Romney rightly observes that the treaty “deserves a careful, deliberative look by the men and women America has just elected.” If the Administration and Senate leadership push for a vote on New START during the lame duck session, the Senate would not have time to adequately evaluate it.Romney had pointed out also that among other things, The treaty put limitations on our missile defense and the Heritage Foundation agrees.
Limits on U.S. missile defense options in the treaty are both specific and substantive. Most significant is the fact that the Preamble of the treaty establishes a link between strategic offensive and defensive arms. Also, Paragraph 3 of Article V prohibits conversion of offensive strategic missile launchers to launchers of defensive interceptors and vice versa. These conversions have been done in the past and might be required as an option for the President in case of a future crisis.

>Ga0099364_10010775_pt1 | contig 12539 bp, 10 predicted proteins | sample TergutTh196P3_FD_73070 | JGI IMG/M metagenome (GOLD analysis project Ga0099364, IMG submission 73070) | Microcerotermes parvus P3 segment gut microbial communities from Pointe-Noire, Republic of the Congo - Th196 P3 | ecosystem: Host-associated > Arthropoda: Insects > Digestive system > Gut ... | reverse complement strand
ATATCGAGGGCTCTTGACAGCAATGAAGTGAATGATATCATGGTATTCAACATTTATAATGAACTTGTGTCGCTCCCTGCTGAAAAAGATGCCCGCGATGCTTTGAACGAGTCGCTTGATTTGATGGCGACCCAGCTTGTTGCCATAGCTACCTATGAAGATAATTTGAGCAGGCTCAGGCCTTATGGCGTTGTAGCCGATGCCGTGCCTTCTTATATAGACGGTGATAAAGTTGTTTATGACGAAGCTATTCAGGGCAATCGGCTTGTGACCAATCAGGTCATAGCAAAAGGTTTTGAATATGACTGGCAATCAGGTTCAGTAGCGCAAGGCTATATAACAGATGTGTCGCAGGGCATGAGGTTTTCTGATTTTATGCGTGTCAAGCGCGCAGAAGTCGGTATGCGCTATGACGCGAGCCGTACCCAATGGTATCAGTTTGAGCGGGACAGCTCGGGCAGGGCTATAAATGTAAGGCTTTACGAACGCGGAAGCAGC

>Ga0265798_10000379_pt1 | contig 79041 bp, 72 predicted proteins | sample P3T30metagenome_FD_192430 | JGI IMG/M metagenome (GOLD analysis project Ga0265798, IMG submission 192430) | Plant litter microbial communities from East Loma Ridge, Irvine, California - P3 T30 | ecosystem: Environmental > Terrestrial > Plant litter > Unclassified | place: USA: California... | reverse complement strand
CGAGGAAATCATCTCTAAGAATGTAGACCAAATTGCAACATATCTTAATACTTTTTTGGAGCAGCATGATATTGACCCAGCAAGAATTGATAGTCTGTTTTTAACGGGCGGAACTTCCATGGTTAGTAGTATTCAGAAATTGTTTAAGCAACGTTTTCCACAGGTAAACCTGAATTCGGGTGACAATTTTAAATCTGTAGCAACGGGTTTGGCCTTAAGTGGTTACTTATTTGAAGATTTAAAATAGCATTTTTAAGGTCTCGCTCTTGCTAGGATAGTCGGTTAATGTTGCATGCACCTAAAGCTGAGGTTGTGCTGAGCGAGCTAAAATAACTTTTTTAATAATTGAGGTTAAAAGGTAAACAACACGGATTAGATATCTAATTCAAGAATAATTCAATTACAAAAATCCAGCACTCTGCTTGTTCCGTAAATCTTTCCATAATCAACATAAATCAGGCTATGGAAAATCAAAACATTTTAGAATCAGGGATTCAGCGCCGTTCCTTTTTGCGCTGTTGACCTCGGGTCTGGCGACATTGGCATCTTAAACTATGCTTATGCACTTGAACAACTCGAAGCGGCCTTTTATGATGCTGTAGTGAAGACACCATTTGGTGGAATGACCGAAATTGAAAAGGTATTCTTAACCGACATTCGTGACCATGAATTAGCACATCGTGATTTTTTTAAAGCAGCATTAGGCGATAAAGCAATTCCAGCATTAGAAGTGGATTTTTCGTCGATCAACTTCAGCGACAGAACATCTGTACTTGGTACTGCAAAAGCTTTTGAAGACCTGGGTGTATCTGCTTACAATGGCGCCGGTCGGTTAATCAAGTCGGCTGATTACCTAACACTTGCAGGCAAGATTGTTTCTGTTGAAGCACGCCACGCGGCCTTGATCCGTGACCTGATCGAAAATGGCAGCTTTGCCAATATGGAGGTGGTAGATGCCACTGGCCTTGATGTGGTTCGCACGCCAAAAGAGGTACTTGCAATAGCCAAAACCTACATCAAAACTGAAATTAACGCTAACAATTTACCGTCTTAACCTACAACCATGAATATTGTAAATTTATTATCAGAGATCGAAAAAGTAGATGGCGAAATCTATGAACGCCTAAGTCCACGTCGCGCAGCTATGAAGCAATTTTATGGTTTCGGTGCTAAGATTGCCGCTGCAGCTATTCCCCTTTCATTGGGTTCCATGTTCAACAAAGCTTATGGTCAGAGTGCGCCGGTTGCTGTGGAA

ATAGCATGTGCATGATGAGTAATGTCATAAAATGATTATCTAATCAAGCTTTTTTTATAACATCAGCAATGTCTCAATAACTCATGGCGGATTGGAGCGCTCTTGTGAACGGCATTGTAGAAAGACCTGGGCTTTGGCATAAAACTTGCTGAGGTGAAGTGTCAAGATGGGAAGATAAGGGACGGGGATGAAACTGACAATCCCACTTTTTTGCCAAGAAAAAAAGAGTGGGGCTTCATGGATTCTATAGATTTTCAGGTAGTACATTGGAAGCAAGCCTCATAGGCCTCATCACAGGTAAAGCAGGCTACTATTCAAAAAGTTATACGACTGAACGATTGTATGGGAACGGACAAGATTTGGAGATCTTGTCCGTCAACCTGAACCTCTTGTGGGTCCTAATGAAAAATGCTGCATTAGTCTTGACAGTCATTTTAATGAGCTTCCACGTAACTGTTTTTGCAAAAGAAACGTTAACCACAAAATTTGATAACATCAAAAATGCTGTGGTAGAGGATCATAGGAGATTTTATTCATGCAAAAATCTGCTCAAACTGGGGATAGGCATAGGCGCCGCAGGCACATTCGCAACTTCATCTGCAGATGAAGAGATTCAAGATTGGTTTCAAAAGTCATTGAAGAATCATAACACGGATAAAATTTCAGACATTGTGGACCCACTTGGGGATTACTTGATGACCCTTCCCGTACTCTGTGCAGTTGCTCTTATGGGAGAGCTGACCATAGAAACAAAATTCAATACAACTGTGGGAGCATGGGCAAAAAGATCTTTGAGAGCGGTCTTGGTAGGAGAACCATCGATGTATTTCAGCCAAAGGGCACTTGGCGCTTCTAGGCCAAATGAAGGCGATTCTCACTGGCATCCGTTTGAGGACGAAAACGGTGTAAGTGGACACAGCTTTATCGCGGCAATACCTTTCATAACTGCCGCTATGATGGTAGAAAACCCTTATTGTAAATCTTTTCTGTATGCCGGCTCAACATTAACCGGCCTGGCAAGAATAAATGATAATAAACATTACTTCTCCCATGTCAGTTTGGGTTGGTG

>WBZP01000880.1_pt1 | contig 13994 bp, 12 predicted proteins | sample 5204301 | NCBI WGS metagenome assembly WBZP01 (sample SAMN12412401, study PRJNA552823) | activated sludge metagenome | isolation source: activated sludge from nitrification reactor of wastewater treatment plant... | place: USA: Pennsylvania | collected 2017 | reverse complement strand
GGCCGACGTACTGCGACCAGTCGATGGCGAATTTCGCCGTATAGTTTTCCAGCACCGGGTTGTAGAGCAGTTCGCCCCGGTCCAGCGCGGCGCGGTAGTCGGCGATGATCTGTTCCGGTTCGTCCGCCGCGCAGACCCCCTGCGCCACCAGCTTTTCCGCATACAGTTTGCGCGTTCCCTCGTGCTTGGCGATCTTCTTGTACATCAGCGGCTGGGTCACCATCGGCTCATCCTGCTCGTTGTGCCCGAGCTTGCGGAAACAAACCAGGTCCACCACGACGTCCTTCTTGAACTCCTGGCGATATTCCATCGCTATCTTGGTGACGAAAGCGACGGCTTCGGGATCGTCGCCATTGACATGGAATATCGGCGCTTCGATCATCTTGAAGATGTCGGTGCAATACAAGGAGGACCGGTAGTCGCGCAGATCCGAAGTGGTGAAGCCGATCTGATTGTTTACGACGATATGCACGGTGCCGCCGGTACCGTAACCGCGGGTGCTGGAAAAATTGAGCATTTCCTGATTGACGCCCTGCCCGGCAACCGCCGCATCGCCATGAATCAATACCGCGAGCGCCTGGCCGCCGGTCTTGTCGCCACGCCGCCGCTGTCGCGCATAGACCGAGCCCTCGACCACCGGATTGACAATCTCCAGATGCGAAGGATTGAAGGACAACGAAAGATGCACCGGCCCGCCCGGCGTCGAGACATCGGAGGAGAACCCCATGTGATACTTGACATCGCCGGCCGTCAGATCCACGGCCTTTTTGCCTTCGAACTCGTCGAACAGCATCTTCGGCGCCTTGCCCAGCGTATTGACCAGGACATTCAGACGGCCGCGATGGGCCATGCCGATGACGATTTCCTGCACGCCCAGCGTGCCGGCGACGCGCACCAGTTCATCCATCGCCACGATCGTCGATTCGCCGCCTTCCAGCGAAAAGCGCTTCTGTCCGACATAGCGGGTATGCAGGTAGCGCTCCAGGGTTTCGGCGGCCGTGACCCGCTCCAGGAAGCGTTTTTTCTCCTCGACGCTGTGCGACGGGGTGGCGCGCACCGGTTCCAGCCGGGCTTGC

In addition, The verification provisions of the new treaty is less stringent than the original treaty and that the Russians have cheated on every arms control agreement the United States has ever signed with them.
With limitations on U.S. ballistic missile defense options, limitations on U.S. conventional global strike capability, and exclusion of tactical nuclear weapons in the treaty, there is no leverage left to achieve elimination of Russia’s tactical nuclear weapons. Russia will surely not willingly give up its unilateral advantage in exchange for getting to a “nuclear zero” fantasy when others (e.g., China, North Korea, and Iran) are sure not to follow.The full article can be read HERE.